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Three Blackfeet Nation Members Sue Indian Health Service

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Indian Health Service

Three Blackfeet Nation members have filed a civil lawsuit arguing the Indian Health Service violated their treaty rights when it allegedly failed to prevent a former IHS doctor from abusing them. 

This is the first civil lawsuit surrounding the Stanely Patrick Weber case. Weber was convicted of sexually assaulting boys on the Blackfeet reservation in 2018 and on South Dakota’s Pine Ridge Reservation in September.

Peter Janci is among the attorneys representing the three unnamed plaintiffs in the civil suit filed Wednesday in Federal Claims Court.

“They were patients of Dr. Weber’s through the Indian Health Service and they were each sexually abused by Dr. Weber in the course of that relationship,” Janci said.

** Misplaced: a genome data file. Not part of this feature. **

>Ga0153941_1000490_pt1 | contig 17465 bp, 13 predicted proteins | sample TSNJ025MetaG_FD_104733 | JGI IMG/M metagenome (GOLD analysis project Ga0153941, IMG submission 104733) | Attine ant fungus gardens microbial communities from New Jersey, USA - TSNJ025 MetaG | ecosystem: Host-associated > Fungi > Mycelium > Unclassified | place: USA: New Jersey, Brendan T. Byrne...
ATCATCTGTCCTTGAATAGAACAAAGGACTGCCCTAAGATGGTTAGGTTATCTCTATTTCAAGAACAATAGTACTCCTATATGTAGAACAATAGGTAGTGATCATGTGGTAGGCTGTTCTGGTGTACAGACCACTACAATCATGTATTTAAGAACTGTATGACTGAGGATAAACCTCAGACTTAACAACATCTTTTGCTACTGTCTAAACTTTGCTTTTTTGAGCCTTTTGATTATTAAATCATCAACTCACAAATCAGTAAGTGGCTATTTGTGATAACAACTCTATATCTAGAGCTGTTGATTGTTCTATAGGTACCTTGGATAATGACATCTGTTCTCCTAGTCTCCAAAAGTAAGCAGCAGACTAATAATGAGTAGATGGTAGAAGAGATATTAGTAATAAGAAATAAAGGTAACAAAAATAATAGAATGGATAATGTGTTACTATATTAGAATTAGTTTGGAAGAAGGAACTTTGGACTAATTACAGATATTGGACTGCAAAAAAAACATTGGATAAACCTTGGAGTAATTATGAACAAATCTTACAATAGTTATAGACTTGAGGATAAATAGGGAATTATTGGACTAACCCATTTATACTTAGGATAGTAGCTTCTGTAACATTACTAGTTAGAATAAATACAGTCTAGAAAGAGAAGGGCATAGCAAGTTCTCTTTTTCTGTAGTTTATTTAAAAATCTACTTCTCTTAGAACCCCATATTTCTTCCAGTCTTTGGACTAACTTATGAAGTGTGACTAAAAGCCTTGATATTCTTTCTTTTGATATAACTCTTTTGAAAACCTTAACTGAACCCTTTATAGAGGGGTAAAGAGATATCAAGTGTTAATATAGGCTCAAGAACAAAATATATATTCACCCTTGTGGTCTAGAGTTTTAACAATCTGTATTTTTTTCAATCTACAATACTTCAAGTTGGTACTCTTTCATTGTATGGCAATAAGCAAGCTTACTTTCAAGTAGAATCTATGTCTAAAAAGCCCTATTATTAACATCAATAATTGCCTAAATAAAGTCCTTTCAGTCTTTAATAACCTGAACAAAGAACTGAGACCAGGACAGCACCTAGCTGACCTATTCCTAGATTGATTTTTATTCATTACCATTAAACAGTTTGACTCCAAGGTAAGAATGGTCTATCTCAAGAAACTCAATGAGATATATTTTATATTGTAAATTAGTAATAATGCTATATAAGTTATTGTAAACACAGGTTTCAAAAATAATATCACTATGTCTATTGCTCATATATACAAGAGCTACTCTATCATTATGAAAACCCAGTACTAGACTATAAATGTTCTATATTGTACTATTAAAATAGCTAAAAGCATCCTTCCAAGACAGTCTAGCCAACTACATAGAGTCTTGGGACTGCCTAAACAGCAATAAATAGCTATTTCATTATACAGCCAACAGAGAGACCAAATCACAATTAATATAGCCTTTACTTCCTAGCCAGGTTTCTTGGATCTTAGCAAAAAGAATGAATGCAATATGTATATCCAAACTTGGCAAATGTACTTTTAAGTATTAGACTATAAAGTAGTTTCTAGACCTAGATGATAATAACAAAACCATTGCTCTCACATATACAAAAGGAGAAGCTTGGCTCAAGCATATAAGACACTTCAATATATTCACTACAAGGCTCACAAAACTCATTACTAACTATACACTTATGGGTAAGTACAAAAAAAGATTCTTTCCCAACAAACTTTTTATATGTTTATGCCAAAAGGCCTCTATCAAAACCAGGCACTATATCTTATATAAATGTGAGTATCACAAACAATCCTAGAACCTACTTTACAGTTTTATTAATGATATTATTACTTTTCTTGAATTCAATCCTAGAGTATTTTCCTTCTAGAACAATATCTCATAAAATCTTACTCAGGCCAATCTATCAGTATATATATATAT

All three plaintiffs are Blackfeet Nation members now in their 30s who say Weber abused them as children in the early 1990s. Weber was convicted of abusing one of the plaintiffs.

Janci says the plaintiffs’ rights under the U.S. Government’s 1855 treaty with the Blackfeet Tribe were violated when IHS allegedly ignored warning signs about Weber’s abuse on the reservation.

“They specifically agreed that they would protect Blackfeet Nation Members from depredations and other unlawful acts committed by white men residing on the reservation. That’s the language in the treaty,” Janci said.

Janci says court precedent supports their case and while it’s hard to put a price on his clients’ suffering, they’re seeking $9 million in compensation. “I think the scientific literature is pretty clear that victims don’t get over child sexual abuse. This is something that stays with people for the rest of their lives,” Janci said.

IHS declined to specifically comment on the litigation, but issued a general statement saying the agency is working to revise its policies and procedures to “ensure a safe environment for patients.” However, a recent Inspector General report found that the implementation of the agency’s new policies on reporting and preventing sexual abuse have fallen short.

Aaron Bolton is Montana Public Radio's Flathead Valley reporter.
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